Earnings: Tough markets hit JPMorgan’s Q3 earnings
Investment bank expects 30% fall in revenues; FICC business holding up
Long before unveiling third-quarter 2011 earnings in mid-October, and even before that quarter had ended, banks were keen to manage down the expectations of any investors clinging to the hope of a good outcome.
Speaking at the Barclays Capital Global Financial Services conference in New York in mid-September, Jes Staley, chief executive of JPMorgan Chase’s investment bank, offered troubling insights into the havoc wreaked on bank earnings by market declines and volatility in the third quarter.
Staley told investors: "Given what we saw in August and the current run rate in September you can safely expect a decline in our market business revenues of around 30% from the second quarter to the third quarter." He added that, given low levels of M&A and equity capital markets activity, investment banking revenues will be just $1 billion for the third quarter (almost half the second-quarter result of $1.9 billion) and also pointed out that asset management fees are also correlated to weakening markets.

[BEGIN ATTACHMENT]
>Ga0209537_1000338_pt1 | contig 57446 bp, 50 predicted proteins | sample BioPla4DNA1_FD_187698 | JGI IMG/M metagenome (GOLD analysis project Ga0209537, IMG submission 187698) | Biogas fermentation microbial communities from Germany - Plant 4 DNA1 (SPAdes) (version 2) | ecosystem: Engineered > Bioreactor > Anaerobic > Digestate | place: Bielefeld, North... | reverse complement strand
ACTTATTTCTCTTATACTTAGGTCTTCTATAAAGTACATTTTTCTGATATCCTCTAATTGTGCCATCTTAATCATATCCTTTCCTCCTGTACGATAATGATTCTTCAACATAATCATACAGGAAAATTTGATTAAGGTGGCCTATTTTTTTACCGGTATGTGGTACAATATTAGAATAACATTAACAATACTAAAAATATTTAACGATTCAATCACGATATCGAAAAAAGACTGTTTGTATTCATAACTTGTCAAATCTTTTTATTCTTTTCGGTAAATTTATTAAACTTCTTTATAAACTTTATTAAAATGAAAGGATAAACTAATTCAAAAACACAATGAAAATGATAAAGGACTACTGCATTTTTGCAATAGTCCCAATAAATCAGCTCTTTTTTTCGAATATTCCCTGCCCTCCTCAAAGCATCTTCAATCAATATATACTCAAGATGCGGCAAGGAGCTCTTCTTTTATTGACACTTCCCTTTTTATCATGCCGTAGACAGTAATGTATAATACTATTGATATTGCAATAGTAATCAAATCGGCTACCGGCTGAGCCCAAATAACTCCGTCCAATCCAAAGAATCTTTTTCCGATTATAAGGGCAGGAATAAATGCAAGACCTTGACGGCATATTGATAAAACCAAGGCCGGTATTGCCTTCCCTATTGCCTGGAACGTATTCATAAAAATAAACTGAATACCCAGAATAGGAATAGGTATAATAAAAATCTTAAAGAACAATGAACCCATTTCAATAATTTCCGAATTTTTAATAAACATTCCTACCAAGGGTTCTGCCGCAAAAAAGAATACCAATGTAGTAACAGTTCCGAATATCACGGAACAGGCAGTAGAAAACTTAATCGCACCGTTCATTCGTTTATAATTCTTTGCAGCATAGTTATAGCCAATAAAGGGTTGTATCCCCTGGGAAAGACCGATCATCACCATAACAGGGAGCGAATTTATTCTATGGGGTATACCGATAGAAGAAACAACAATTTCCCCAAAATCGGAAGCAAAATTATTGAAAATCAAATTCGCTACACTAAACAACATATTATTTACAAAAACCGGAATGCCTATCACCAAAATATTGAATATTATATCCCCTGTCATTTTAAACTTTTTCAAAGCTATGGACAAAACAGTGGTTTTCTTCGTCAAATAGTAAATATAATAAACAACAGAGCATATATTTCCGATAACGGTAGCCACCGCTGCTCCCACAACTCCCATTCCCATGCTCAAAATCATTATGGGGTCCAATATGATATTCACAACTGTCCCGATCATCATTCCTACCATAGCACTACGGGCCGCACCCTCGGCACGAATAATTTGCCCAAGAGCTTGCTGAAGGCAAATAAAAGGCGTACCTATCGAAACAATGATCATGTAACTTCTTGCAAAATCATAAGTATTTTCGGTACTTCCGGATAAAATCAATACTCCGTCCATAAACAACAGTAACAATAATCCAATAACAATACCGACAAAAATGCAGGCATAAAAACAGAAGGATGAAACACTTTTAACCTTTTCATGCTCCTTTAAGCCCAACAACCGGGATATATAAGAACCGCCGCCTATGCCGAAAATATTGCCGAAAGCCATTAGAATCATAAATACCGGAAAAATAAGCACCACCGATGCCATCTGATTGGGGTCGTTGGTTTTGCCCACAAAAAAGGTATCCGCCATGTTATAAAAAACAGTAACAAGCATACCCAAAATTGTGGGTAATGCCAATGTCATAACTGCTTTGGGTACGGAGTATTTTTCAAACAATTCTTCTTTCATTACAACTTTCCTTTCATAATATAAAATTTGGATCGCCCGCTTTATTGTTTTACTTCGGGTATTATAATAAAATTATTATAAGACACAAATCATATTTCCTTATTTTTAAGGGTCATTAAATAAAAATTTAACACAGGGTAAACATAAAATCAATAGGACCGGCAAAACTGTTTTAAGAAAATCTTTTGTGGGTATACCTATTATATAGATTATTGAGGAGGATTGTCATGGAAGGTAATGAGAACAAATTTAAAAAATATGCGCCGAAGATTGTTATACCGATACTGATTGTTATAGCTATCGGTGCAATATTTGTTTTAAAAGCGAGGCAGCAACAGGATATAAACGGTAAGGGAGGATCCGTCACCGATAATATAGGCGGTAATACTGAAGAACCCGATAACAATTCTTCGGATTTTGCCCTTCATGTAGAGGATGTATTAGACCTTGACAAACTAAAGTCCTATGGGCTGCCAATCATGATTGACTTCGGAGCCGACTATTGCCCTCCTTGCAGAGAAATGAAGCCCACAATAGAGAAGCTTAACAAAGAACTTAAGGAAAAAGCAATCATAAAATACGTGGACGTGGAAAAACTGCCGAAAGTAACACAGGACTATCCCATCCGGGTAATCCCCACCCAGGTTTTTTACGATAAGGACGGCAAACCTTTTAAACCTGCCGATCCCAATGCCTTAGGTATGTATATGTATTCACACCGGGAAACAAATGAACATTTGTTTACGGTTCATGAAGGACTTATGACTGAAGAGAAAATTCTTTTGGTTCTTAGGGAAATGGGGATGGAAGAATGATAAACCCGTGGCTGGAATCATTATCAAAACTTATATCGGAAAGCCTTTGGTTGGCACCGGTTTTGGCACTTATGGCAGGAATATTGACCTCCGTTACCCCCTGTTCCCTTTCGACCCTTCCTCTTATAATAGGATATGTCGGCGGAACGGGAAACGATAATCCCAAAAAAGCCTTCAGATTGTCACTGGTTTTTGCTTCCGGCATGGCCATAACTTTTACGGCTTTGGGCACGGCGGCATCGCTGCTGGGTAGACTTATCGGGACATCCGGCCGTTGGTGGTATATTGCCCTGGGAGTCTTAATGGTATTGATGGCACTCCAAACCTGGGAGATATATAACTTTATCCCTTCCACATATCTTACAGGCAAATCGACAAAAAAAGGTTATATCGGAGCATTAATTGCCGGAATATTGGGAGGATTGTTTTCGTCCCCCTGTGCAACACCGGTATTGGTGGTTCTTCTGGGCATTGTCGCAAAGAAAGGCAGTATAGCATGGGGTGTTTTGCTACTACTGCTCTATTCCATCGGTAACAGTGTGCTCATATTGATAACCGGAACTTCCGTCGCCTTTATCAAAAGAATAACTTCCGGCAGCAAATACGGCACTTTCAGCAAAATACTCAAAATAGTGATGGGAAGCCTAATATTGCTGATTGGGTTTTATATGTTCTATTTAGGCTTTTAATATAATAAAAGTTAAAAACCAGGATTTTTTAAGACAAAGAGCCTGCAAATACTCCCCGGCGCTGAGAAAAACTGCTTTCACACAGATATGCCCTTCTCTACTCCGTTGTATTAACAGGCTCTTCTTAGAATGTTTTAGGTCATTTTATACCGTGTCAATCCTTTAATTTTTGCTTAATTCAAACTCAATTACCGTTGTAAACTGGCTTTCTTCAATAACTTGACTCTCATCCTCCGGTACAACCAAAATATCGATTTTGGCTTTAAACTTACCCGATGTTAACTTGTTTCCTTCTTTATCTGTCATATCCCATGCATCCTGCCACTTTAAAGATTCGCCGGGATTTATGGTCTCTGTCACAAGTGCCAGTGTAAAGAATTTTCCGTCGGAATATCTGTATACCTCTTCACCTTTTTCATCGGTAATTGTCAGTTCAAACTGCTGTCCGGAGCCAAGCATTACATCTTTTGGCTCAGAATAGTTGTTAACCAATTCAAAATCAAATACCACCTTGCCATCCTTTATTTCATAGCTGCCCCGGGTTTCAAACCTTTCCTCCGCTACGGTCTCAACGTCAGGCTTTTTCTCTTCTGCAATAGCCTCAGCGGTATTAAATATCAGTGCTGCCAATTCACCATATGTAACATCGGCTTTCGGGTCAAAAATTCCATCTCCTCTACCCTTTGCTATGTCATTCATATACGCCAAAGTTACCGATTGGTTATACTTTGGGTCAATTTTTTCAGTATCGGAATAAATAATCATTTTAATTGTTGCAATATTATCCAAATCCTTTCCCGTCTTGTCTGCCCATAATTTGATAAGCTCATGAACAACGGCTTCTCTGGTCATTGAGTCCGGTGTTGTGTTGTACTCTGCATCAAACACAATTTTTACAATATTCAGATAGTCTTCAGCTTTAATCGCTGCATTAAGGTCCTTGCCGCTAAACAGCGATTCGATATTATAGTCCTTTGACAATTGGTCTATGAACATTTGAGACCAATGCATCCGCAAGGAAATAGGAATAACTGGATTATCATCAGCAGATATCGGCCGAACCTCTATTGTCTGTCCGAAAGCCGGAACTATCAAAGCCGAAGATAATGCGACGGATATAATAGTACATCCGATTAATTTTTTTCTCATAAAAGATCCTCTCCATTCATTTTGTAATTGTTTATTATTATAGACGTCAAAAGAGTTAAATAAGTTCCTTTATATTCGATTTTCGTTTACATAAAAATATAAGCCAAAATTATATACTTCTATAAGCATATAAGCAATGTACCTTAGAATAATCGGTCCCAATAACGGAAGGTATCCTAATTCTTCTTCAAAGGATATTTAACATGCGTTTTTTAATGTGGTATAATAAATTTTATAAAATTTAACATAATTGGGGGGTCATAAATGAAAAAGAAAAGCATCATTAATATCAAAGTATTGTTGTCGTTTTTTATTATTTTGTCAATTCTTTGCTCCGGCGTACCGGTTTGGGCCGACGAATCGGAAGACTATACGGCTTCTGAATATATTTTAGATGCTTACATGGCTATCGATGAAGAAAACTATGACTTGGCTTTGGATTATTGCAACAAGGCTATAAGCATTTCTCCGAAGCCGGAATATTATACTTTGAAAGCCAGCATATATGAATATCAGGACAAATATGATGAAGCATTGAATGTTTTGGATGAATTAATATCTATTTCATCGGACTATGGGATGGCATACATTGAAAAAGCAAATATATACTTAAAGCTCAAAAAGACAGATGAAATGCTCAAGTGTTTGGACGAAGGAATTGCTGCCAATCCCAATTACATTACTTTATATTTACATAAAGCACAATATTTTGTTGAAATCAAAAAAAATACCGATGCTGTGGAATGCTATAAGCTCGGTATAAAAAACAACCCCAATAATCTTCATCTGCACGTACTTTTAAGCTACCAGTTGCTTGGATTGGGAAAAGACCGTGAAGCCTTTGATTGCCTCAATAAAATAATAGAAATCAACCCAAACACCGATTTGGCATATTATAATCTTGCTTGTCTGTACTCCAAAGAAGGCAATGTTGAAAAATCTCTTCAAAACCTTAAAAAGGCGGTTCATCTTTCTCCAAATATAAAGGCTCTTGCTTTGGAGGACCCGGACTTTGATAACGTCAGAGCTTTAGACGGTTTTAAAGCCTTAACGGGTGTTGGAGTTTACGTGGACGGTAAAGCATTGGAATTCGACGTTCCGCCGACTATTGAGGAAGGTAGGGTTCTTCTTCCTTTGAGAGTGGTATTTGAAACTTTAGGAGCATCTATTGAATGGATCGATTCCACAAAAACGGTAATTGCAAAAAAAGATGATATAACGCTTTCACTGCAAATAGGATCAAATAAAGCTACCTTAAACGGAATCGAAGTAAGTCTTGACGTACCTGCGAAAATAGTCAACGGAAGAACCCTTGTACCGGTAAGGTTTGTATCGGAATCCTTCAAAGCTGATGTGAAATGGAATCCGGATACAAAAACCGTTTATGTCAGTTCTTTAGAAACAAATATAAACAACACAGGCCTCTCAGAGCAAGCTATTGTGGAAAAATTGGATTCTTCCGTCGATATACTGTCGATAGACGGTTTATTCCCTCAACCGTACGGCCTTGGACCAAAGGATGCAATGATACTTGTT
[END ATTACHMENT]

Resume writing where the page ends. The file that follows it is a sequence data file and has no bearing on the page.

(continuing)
On the corporate side, the investment bank will likely report a roughly $100 million loss on private equity and will also take further litigation expenses, leading to a small loss for the quarter on corporate net income.
This is worrying news for investors in bank equity and debt, because JPMorgan is the global leader in investment banking, with an industry-leading 8.4% wallet share of fees from equity capital markets, debt capital markets, syndicated loans, leveraged finance and M&A, according to Dealogic. If JPMorgan is suffering, it’s a safe bet that others will be doing even worse.
In its investment banking strategy review for the first nine months of 2011, Dealogic noted that global investment banking revenue totalled $11.8 billion in the third quarter of 2011, down 45% on the previous quarter and down 31% from the third quarter of 2010, to become the lowest quarterly total since the first quarter of 2009 when markets were still frozen in the aftermath of Lehman Brothers’ collapse.
IB Revenue Product Breakdown by Quarter
2008 to 2011
At the same conference, Ruth Porat, chief financial officer of Morgan Stanley, also offered guidance on third-quarter earnings, warning that in M&A "the current market volatility adversely affects our ability to execute on some of our backlog". She added that while volumes in equity had been strong in the third quarter "much of that volume has come through the lower-margin electronic side of the business". In fixed income, Porat noted that "volatility has prevented many clients from taking much risk", and added that Morgan Stanley itself takes the same cautious approach: "We reduced risk at the end of the second quarter and it’s our intention to continue to run it at lower levels." The good news for JPMorgan is that its strong market share in the FICC business seems to be holding up and the bank has managed to make profits in these businesses from customers without relying on risky position-taking.